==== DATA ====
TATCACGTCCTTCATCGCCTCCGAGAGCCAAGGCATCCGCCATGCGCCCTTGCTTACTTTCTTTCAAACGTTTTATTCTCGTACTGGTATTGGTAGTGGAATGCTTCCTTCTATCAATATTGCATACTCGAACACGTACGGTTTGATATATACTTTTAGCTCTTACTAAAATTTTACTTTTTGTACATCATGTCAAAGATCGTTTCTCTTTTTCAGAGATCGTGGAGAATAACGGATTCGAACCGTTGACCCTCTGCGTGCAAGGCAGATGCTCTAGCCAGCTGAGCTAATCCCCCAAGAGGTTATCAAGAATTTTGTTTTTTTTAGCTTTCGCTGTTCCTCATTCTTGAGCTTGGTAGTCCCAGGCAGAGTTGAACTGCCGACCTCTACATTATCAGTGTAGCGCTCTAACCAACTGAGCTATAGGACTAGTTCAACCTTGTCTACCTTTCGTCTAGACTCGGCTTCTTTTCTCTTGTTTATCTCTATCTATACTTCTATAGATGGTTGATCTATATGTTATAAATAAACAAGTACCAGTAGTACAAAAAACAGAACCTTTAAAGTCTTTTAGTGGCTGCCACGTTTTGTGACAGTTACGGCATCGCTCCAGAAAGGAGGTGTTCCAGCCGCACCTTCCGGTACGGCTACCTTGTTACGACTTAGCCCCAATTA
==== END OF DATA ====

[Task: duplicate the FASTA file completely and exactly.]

TATCACGTCCTTCATCGCCTCCGAGAGCCAAGGCATCCGCCATGCGCCCTTGCTTACTTTCTTTCAAACGTTTTATTCTCGTACTGGTATTGGTAGTGGAATGCTTCCTTCTATCAATATTGCATACTCGAACACGTACGGTTTGATATATACTTTTAGCTCTTACTAAAATTTTACTTTTTGTACATCATGTCAAAGATCGTTTCTCTTTTTCAGAGATCGTGGAGAATAACGGATTCGAACCGTTGACCCTCTGCGTGCAAGGCAGATGCTCTAGCCAGCTGAGCTAATCCCCCAAGAGGTTATCAAGAATTTTGTTTTTTTTAGCTTTCGCTGTTCCTCATTCTTGAGCTTGGTAGTCCCAGGCAGAGTTGAACTGCCGACCTCTACATTATCAGTGTAGCGCTCTAACCAACTGAGCTATAGGACTAGTTCAACCTTGTCTACCTTTCGTCTAGACTCGGCTTCTTTTCTCTTGTTTATCTCTATCTATACTTCTATAGATGGTTGATCTATATGTTATAAATAAACAAGTACCAGTAGTACAAAAAACAGAACCTTTAAAGTCTTTTAGTGGCTGCCACGTTTTGTGACAGTTACGGCATCGCTCCAGAAAGGAGGTGTTCCAGCCGCACCTTCCGGTACGGCTACCTTGTTACGACTTAGCCCCAATTA